This was one of my most recent sipdowns. As a matter of fact, now that I have gotten into the habit of dating the rough drafts of my reviews, I can assure all of you that I finished the last of my pouch of this tea on Saturday and that I composed my review Friday night. Interestingly, Feng Qing #17 continues to both underwhelm and confound me. I know a lot of people absolutely adore teas produced from Feng Qing #17, but I have yet to have one that blows me away. This one obviously did not buck that trend. It was a pretty good golden needle black tea though.

I prepared this tea gongfu style. After a quick rinse, I steeped 6 grams of loose tea buds in 4 ounces of 194 F water for 5 seconds. This infusion was chased by 19 additional infusions. Steep times for these infusions were as follows: 7 seconds, 9 seconds, 12 seconds, 16 seconds, 20 seconds, 25 seconds, 30 seconds, 40 seconds, 50 seconds, 1 minute, 1 minute 15 seconds, 1 minute 30 seconds, 2 minutes, 3 minutes, 5 minutes, 7 minutes, 10 minutes, 15 minutes, and 20 minutes.

Prior to the rinse, the dry tea buds produced aromas of malt, chocolate, cream, cedar, tobacco, and brown sugar. After the rinse, I detected aromas of raisin, roasted almond, and banana as well as a subtle scent of smoke. The first infusion brought out aromas of vanilla, maple syrup, baked bread, and butter. In the mouth, the tea liquor presented delicate notes of malt, cream, butter, baked bread, and chocolate that were backed by hints of roasted almond, banana, brown sugar, vanilla, raisin, marshmallow, and tobacco. The bulk of the subsequent infusions coaxed out aromas of eucalyptus, honey, lemon zest, camphor, praline, marshmallow, black pepper, plum, roasted pecan, and sweet potato. Stronger and more immediately notable impressions of roasted almond, vanilla, marshmallow, and banana appeared in the mouth alongside notes of minerals, maple syrup, cedar, eucalyptus, camphor, honey, lemon zest, roasted pecan, black pepper, plum, praline, earth, sweet potato, and orange zest. I also picked out hints of smoke, peach, pear, and red apple lurking here and there. As the tea faded, the liquor emphasized mineral, baked bread, lemon zest, orange zest, sweet potato, earth, and roasted almond notes that were balanced by lingering hints of red apple, roasted pecan, butter, cream, tobacco, cedar, plum, pear, eucalyptus, and honey.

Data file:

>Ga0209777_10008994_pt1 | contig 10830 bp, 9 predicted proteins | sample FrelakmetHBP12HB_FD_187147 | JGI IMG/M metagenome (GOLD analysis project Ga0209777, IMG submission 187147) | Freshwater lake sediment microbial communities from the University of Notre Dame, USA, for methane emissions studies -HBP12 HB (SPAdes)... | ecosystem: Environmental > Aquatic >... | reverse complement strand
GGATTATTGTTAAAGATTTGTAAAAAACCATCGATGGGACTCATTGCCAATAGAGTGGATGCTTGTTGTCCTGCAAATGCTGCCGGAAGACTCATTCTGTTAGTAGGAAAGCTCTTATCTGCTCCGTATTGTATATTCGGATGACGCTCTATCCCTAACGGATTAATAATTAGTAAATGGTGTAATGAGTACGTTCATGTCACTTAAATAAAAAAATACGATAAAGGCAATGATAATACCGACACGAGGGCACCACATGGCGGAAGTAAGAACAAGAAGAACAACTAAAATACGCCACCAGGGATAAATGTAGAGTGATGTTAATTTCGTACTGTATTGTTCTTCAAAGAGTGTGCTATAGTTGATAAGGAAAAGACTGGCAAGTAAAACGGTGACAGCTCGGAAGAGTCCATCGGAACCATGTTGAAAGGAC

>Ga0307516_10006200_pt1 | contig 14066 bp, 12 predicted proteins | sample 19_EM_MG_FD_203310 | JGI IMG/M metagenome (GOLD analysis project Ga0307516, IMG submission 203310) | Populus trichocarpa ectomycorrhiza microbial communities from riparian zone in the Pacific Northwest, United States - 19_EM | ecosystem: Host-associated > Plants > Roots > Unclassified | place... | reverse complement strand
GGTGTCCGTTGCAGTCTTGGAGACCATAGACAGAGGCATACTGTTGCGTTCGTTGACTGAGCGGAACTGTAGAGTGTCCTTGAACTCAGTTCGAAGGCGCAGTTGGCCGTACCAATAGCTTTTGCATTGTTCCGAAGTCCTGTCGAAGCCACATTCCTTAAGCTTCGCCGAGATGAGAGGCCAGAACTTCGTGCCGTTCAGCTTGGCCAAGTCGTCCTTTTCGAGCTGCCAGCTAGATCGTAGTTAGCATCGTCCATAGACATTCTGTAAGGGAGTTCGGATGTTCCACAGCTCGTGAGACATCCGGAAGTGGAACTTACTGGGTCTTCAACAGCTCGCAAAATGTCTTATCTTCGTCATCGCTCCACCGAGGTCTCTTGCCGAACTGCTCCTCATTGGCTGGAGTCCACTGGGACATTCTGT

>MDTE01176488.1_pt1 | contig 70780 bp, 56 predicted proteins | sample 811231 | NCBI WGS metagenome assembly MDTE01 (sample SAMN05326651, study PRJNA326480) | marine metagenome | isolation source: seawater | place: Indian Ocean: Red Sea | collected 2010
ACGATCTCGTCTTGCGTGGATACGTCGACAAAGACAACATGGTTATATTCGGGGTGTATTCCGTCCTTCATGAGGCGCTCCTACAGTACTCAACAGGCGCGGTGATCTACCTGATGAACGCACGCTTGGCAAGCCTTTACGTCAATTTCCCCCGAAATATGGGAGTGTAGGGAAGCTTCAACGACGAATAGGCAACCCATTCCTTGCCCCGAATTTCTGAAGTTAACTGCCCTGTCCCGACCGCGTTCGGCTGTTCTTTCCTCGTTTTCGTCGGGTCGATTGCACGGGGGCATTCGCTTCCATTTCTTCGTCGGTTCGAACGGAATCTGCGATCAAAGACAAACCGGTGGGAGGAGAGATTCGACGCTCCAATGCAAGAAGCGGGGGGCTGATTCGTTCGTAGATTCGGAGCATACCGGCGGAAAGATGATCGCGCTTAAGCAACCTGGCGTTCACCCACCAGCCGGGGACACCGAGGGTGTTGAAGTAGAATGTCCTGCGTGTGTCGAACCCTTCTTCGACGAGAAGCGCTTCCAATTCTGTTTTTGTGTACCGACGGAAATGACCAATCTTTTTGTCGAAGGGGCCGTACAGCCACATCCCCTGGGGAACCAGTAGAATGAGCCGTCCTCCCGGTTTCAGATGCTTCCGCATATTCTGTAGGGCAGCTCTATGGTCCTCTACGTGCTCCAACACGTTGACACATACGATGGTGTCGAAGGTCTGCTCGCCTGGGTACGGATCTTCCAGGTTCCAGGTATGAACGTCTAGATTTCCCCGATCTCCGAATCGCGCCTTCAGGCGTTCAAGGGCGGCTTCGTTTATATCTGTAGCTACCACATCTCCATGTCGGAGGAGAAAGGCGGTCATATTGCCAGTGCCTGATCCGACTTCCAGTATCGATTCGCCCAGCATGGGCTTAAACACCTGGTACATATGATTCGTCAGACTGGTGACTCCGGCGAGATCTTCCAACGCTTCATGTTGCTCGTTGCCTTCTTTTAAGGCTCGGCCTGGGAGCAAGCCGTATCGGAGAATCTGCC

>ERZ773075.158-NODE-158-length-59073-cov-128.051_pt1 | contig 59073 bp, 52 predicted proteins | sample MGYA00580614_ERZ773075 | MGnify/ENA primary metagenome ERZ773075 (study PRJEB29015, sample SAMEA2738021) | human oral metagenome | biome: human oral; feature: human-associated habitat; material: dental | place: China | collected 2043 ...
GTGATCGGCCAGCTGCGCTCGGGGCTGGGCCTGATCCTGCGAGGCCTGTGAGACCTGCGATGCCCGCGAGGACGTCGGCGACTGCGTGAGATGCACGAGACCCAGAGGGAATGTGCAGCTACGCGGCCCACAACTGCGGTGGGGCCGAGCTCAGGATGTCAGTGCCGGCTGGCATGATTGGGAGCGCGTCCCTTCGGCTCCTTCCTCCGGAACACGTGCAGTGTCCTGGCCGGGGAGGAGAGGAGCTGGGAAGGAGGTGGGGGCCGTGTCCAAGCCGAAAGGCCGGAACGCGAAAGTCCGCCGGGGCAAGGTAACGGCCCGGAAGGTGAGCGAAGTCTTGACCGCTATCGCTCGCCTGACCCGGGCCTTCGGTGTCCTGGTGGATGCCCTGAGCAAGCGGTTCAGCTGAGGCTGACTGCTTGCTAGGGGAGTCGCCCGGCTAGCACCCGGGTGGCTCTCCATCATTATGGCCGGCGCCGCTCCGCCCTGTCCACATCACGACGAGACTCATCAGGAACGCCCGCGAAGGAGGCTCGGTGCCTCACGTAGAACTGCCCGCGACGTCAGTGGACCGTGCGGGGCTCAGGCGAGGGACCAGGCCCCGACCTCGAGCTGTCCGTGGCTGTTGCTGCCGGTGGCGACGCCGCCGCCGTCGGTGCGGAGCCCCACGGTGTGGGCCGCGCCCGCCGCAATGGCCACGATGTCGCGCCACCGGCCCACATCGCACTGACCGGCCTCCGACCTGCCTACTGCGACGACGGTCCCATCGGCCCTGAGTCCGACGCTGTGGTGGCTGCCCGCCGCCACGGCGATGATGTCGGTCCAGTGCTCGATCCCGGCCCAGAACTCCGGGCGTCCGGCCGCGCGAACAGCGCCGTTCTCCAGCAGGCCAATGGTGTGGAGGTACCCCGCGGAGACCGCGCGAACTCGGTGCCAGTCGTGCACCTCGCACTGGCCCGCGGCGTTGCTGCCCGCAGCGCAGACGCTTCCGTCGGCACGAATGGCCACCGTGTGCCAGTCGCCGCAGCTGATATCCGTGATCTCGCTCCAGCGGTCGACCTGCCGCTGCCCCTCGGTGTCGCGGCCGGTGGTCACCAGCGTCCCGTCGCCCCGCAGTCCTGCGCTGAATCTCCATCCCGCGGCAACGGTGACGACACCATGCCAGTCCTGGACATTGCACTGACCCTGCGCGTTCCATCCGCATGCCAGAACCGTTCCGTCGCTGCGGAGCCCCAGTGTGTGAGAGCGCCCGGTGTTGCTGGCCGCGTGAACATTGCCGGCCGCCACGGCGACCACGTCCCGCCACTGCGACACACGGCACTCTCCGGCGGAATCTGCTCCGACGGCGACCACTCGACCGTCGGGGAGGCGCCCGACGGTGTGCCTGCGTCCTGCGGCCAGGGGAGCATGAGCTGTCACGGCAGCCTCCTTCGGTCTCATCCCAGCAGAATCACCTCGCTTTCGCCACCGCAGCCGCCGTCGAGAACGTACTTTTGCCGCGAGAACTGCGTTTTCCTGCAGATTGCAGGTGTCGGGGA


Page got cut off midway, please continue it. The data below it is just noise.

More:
This tea displayed admirable depth and complexity, but it was also a little too even-keeled to make much of a lasting impression on me. It ultimately just struck me as a sweet, smooth, approachable, balanced, and steady tea with deceptive depth and complexity. I tend to prefer Yunnan black teas that are a little pricklier and more commanding.

Flavors: Almond, Baked Bread, banana, Black Pepper, Brown Sugar, Butter, Camphor, Cedar, Chocolate, Cream, Earth, Eucalyptus, Honey, Lemon Zest, Malt, Maple Syrup, Marshmallow, Mineral, Orange Zest, Peach, Pear, Pecan, Plums, Raisins, Red Apple, Smoke, Sweet, Sweet Potatoes, Tobacco, Vanilla

6 g 4 OZ / 118 ML

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My grading criteria for tea is as follows:

90-100: Exceptional. I love this stuff. If I can get it, I will drink it pretty much every day.

80-89: Very good. I really like this stuff and wouldn’t mind keeping it around for regular consumption.

70-79: Good. I like this stuff, but may or may not reach for it regularly.

60-69: Solid. I rather like this stuff and think it’s a little bit better-than-average. I’ll drink it with no complaints, but am more likely to reach for something I find more enjoyable than revisit it with regularity.

50-59: Average. I find this stuff to be more or less okay, but it is highly doubtful that I will revisit it in the near future if at all.

40-49: A little below average. I don’t really care for this tea and likely won’t have it again.

39 and lower: Varying degrees of yucky.

Don’t be surprised if my average scores are a bit on the high side because I tend to know what I like and what I dislike and will steer clear of teas I am likely to find unappealing.



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